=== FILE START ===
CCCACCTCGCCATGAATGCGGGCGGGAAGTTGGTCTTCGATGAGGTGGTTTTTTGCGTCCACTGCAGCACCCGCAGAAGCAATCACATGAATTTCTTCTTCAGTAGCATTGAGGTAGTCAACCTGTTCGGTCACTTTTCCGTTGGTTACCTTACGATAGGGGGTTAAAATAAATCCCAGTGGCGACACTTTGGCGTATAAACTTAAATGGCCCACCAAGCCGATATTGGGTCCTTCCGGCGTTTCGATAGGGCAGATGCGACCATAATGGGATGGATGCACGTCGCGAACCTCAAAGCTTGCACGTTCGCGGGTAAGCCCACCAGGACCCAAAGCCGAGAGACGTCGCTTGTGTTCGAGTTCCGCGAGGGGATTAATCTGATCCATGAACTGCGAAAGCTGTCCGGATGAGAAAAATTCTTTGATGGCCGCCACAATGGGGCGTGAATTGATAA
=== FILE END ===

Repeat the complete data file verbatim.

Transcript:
CCCACCTCGCCATGAATGCGGGCGGGAAGTTGGTCTTCGATGAGGTGGTTTTTTGCGTCCACTGCAGCACCCGCAGAAGCAATCACATGAATTTCTTCTTCAGTAGCATTGAGGTAGTCAACCTGTTCGGTCACTTTTCCGTTGGTTACCTTACGATAGGGGGTTAAAATAAATCCCAGTGGCGACACTTTGGCGTATAAACTTAAATGGCCCACCAAGCCGATATTGGGTCCTTCCGGCGTTTCGATAGGGCAGATGCGACCATAATGGGATGGATGCACGTCGCGAACCTCAAAGCTTGCACGTTCGCGGGTAAGCCCACCAGGACCCAAAGCCGAGAGACGTCGCTTGTGTTCGAGTTCCGCGAGGGGATTAATCTGATCCATGAACTGCGAAAGCTGTCCGGATGAGAAAAATTCTTTGATGGCCGCCACAATGGGGCGTGAATTGATAA